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Mar11FriJust in time for Easter, a new movie portrays Jesus as you've never seen Him. March 11, 2016 by Ken Ramstead
How do you explain the ways of the world to the Creator of the world? How do you teach the Teacher? How do you help the Saviour who came to save you and all humankind?
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- Faith & Friends
That was the premise of Anne Rice's 2005 novel, Christ the Lord: Out of Egypt. In it, the author of Interview With a Vampire boldly tackled a subject not often examined: Jesus' childhood.
Now Rice's novel—an imagining of what the childhood of Jesus might have been like—has been brought to the big screen in The Young Messiah, which opens in theatres this month.
In The Young Messiah, seven-year-old Jesus (Adam Greaves-Neal) is living happily in the Egyptian city of Alexandria with his mother, Mary (Sara Lazzaro), father, Joseph (Vincent Walsh), and the rest of His family, unaware of the dark secret surrounding His birth.
As stated in the Bible, the coming of a new king of Israel had been foretold to King Herod by the Wise Men from the East. Fearful for his throne, Herod dispatched troops to Bethlehem to massacre all the babies born there during that time. However, Joseph had been warned of the impending massacre in a dream sent by God, and that was why the family had fled their homeland for the security of Egypt.
In Rice's novel, when Jesus tries to unlock the mysteries of His birth, His parents shy away from revealing all they know.
Joseph learns through another dream sent by God that King Herod has died, so the family returns to their homeland. For Jesus, however, more questions are raised than answered, heightened by the dangerous return journey to a land embroiled in war and rebellion. Will Jesus find the answers He seeks in their new home of Nazareth?
Jesus becomes more insistent on finding out what happened at His birth.
“What do we tell our little boy?” Mary asks her husband.
“How do we explain God to His own Son?” Joseph asks.
Jesus' parents realize that they cannot put off the inevitable moment of truth, and Mary brings Jesus to a spot away from curious ears.
“Listen well, because I'm only going to tell the story once,” Mary tells her child. “One morning, my room filled with light, and it spoke to me. It said from my womb would come a Son. You.”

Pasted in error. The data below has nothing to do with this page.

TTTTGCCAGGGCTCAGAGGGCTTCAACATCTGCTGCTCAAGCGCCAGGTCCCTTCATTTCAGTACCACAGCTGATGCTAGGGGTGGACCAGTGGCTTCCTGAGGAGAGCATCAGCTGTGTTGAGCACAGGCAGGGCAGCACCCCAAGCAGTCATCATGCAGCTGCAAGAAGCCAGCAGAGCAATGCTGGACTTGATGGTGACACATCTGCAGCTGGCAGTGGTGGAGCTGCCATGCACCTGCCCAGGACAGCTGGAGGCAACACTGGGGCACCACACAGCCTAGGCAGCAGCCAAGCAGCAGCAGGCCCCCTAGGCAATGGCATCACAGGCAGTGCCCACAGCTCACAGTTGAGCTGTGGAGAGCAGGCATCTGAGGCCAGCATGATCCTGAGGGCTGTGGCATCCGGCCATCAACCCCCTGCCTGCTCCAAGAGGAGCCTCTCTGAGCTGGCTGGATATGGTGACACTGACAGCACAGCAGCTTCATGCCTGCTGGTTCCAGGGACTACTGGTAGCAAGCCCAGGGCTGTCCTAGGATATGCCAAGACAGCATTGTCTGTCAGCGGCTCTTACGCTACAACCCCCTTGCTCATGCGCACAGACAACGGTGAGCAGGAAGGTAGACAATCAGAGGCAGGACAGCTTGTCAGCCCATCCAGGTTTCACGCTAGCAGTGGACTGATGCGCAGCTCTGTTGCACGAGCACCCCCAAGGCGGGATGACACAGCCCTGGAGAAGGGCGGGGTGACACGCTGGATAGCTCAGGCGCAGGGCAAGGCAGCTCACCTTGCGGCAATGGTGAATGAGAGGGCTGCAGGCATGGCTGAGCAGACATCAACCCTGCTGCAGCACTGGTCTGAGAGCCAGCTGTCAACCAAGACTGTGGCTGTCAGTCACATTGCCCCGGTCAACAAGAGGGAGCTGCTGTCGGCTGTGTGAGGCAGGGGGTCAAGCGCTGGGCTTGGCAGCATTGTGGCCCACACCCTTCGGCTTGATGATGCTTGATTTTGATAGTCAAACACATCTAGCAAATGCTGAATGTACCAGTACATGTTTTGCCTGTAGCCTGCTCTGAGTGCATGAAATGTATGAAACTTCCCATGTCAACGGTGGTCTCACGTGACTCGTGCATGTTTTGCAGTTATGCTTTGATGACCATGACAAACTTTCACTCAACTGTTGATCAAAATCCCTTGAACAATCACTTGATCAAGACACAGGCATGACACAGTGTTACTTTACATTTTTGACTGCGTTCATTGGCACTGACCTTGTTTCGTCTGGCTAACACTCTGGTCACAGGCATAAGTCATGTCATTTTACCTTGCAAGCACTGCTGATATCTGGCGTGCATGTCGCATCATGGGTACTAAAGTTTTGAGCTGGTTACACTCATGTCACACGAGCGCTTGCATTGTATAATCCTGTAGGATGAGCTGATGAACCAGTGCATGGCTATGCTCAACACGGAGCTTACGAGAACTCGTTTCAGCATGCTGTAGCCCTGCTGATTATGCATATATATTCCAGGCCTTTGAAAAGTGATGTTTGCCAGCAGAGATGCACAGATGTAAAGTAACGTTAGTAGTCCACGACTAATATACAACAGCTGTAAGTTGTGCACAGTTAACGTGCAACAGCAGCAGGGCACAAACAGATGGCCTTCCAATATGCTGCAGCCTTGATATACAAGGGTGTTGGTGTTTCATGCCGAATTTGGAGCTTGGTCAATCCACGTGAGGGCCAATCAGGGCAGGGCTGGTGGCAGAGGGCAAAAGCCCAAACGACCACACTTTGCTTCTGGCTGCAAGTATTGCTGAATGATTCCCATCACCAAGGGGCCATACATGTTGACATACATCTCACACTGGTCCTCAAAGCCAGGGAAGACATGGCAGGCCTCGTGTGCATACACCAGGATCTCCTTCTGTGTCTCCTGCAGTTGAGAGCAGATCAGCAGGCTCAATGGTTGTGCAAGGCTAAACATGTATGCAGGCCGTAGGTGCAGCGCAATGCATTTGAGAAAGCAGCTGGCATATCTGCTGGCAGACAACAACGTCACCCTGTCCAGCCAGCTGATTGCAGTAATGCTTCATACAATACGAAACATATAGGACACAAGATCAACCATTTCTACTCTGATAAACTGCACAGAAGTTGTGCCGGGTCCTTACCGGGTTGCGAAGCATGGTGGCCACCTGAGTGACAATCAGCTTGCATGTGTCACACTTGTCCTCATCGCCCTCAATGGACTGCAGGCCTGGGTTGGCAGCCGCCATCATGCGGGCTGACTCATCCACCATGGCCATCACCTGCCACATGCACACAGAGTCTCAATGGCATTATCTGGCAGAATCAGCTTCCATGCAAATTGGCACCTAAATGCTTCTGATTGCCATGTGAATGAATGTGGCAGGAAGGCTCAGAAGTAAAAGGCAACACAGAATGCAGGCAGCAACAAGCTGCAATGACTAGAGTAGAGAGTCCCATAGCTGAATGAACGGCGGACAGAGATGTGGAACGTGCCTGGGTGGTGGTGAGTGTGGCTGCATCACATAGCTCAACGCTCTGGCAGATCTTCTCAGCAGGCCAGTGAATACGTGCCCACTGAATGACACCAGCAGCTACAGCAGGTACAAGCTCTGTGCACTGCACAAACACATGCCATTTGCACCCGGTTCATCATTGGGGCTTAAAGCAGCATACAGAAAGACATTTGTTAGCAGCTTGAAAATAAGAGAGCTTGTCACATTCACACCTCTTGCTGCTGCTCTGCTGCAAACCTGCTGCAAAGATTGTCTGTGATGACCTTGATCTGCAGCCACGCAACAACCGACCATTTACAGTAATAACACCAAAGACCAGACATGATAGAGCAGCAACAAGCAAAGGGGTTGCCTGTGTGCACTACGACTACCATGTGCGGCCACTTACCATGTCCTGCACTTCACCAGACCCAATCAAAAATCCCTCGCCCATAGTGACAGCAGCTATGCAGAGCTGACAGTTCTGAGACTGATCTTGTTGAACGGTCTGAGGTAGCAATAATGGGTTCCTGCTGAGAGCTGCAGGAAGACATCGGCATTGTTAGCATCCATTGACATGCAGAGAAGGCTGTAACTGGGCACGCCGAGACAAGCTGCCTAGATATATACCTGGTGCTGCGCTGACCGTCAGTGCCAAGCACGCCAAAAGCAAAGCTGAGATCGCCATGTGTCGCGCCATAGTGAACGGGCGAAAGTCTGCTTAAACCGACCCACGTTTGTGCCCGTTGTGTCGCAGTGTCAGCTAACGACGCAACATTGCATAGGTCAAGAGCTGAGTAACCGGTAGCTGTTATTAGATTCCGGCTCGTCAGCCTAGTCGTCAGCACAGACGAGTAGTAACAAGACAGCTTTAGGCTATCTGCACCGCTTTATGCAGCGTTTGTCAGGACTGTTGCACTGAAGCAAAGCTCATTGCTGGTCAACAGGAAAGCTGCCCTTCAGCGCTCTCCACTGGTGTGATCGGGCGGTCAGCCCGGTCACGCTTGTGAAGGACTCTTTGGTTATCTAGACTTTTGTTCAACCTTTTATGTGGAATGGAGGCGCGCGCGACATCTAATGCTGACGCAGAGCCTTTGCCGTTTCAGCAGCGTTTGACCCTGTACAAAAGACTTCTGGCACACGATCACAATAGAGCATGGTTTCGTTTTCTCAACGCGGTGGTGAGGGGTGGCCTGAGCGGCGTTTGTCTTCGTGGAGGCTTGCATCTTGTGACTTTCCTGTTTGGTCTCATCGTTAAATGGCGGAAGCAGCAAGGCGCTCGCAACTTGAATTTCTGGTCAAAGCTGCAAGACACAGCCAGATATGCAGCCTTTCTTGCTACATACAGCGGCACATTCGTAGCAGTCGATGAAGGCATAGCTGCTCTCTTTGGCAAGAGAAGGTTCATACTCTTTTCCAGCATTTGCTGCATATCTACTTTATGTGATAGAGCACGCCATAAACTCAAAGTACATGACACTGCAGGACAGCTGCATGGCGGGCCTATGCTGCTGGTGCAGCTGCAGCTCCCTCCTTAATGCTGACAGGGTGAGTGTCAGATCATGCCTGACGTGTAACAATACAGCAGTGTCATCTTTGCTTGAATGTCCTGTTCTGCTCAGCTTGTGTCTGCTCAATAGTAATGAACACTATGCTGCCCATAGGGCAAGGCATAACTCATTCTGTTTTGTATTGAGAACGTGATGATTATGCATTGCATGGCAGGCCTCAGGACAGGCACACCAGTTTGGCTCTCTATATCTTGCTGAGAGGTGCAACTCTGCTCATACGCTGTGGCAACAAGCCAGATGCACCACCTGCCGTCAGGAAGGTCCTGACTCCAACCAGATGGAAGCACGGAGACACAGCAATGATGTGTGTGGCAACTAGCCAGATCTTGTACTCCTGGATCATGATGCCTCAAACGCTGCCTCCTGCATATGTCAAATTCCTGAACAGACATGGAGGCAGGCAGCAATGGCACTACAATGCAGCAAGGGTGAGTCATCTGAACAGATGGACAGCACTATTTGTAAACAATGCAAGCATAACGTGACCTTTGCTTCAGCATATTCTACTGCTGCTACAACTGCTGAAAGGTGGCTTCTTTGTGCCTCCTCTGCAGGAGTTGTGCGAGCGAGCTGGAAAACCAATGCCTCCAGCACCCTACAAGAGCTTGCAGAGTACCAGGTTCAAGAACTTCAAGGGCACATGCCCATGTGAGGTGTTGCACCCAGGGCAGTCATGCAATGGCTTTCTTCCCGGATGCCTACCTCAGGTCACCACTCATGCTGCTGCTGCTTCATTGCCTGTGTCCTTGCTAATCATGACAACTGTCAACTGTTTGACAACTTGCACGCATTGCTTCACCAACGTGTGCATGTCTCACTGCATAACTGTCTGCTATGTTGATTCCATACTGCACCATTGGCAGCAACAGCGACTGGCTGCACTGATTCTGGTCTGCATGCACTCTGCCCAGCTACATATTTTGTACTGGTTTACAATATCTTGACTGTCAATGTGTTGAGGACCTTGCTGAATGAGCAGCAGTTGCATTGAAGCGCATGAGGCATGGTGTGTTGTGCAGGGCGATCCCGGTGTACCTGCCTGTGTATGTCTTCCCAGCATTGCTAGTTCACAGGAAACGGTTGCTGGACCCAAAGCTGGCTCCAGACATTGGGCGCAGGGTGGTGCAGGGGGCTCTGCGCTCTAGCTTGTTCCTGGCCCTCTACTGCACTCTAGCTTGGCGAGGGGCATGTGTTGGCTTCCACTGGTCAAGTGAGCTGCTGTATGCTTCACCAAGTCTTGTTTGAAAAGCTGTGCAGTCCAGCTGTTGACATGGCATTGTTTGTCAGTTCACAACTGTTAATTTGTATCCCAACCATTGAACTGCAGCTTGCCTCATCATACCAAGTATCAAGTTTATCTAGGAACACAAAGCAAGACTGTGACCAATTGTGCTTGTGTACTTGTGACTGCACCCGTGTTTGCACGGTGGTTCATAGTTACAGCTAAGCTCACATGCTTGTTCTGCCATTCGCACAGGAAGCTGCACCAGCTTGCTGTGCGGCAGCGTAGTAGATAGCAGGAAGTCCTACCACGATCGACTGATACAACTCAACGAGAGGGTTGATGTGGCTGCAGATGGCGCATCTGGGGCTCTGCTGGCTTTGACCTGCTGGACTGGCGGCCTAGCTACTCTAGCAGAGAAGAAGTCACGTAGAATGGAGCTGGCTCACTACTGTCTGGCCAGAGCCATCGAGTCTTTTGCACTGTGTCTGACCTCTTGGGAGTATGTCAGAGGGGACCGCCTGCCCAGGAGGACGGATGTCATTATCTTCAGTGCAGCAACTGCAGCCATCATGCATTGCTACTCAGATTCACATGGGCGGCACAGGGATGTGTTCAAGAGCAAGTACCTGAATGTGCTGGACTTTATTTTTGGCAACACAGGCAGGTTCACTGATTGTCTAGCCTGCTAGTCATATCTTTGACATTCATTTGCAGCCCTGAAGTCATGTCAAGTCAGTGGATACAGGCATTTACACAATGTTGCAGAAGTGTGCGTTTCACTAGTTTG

Though this helps bring some peace to Jesus' heart, He is not the only one trying to get to the heart of the mystery. Herod's namesake son is, like his father, determined to see the boy Jesus dead, and assigns Severus (Sean Bean, The Lord of the Rings, Game of Thrones) and his soldiers to hunt Him down. Jesus and His family are all in mortal danger.
A Family Affair
“My involvement in The Young Messiah grew out of a review of my 2009 film The Stoning of Soraya M. by bestselling author Anne Rice,” explains director Cyrus Nowrasteh. Encouraged by his agent, he read Out of Egypt.
“I fell in love with it,” he says. “It spoke to me.” Much like Jesus, the director had been on a journey of his own, ever since he had married his wife, Betsy Giffen Nowrasteh, the co-screenwriter of the movie. “Embracing this project was the culmination of my own faith walk,” Cyrus says. “Making this movie deepened my faith in ways I'd never thought possible.”
While the movie is a faithful adaptation of Rice's novel, which in itself is a work of fiction, the movie's makers wanted a theological foundation for the choices the writer had made, and so biblical theologians and scholars were consulted. “We wanted to approach this so that nothing in this movie would be contrary to Jesus as depicted in the Bible,” Cyrus explains. “How would Jesus react to a certain situation in His childhood? What does the Bible tell us about how He reacted in similar situations as an adult? We wanted to make sure that there was a consistency. Our consultants read the different drafts of the script and we made changes based on their recommendations.”
While Cyrus is aware that people of faith will flock to see The Young Messiah, he feels that this is more than just a Jesus movie.
“At its heart, this is a story about family and relationships,” he says. “What kind of child was Jesus? What would His family life have been like? What kind of parents were Joseph and Mary? How did that compare to the way that we parent? How did the struggles that Joseph and Mary faced compare to the struggles that parents face today, raising children in our crazy world? This is a movie that the entire family can enjoy.”
(Photos: Courtesy of Entertainment One)